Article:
Jacques-Louis David, the leading Neoclassical painter in Europe during the French Revolution and under Napoleon, took exile in Brussels after the Battle of Waterloo in 1815. There he painted and exhibited The Anger of Achilles, which he prized highly as the culmination of his career-long efforts to recapture the perfection of ancient Greek art.
The complex episode, which challenged David to render a spectrum of interacting emotions from stoic courage and calm, heroic resolve to grief and anger, is drawn from Euripides’ tragedy Iphigenia in Aulis and Racine’s seventeenth-century dramatic version of the same story. Agamemnon, king of the Greeks, has just revealed to the youthful Achilles that his daughter Iphigenia is not to be married to him but sacrificed in order to appease the goddess Diana and so allow the Greek fleet to set sail for Troy. As Iphigenia’s mother, Clytemnestra, looks on tearfully, Achilles angrily reaches for his sword. In David’s treatment of the subject, Agamemnon’s magnetic gaze and authoritative gesture appear to freeze Achilles’ outburst. Apparently dressed as a bride, the angelic-looking Iphigenia clutches her heart, oblivious to the display of male confrontation. Her mother’s reaction, composed of disappointment at Achilles’ inability to act as well as grief for her daughter, is apparently intended to mirror the mixed reactions that any spectator must feel as filial, spousal, and civic duties compete with one another.
Adult: The Anger of Achilles
Adult: The Anger of Achilles, Different Versions
It seems that David would first establish the underlying forms of the figures’ bodies before clothing them. Even in details, such as the eyes, the artist followed this principle. He first rendered Agamemnon’s eyes, then painted the eyelids over them, which gives them the convincing illusion of three-dimensionality.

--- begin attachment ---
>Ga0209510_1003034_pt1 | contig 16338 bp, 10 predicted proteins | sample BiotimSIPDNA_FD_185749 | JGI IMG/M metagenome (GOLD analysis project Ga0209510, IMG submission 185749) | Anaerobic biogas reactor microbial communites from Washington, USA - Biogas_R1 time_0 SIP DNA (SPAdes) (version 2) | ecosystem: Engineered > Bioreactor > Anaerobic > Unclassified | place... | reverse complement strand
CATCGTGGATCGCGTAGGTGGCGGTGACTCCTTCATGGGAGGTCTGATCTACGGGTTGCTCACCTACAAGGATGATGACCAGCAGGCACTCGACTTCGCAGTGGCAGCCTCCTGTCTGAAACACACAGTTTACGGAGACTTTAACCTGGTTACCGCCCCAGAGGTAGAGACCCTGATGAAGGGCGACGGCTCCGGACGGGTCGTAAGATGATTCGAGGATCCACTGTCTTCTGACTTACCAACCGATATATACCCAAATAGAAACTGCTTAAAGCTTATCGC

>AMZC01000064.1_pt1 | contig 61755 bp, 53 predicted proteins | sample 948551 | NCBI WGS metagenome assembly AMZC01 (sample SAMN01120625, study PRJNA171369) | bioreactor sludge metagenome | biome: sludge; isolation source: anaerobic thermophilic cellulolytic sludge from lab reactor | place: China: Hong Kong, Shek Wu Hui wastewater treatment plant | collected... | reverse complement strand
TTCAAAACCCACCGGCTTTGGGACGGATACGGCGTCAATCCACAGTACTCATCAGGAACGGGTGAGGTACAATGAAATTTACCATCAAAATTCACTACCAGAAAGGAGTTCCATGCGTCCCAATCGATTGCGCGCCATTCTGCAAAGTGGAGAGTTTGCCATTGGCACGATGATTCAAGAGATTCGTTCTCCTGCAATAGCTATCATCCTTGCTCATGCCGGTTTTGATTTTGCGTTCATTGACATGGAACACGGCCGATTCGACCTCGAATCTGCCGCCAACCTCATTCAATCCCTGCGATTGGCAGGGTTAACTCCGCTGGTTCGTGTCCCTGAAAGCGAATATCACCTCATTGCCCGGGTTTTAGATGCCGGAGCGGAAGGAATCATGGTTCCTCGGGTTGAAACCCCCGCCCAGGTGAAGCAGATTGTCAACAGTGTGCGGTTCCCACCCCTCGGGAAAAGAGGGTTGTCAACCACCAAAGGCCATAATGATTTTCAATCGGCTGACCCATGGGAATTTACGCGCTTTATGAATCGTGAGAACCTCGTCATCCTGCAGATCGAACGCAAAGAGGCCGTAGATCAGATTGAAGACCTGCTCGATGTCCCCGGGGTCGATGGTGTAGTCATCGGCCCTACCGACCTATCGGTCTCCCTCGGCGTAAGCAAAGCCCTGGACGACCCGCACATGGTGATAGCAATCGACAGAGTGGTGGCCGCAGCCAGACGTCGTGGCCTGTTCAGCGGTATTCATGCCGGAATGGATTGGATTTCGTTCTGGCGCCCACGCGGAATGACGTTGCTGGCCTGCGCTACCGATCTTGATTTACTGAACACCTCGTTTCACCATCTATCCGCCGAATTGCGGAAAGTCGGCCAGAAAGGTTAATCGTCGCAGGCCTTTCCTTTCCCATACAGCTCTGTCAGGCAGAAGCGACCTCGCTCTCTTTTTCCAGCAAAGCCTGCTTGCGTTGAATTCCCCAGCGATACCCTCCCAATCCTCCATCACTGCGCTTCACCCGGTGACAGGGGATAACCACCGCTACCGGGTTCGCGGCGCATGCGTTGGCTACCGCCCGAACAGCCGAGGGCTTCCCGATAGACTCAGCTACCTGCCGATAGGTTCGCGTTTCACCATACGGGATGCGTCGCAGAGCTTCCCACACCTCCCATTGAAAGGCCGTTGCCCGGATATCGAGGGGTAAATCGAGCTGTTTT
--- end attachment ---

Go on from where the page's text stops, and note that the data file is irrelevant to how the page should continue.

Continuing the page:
There are numerous minor changes in The Anger of Achilles that occurred at a fairly late stage. The basic composition had already been established at this point, and David was refining the costumes and accessories. The most prominent change is the covering of Agamemnon’s bare shoulder with a red cloak secured by a gold coin clasp. This pentimento can be seen with the naked eye as dark diagonal streaks perpendicular to the red drapery’s folds. The decoration and shape of Achilles’ strap was changed from an oval-link strap studded with alternating diamond and oval-shaped gems to a straight-sided strap with a meander motif. The gold border of his robe was, in turn, transformed from a meander to a stepped pattern. David also shifted the position of Iphigenia’s eyes, possibly to heighten the poignancy of her emotional state.
Acquired from the artist c. 1 November 1819 by André Parmentier, Enghien, Belgium;
sold 21 October 1824 due to Parmentier’s bankruptcy to Carion Delmotte for f. 8,300, Mons, Belgium;
J. Naigeon, curator of the Galerie du Luxembourg, Paris, until 1830.
With Mme Noël des Vergers by 1880 until 1940.
Swiss private collection.
American art market in 1977.
(Newhouse Galleries, Inc., New York);
purchased by Kimbell Art Foundation, Fort Worth, 1980.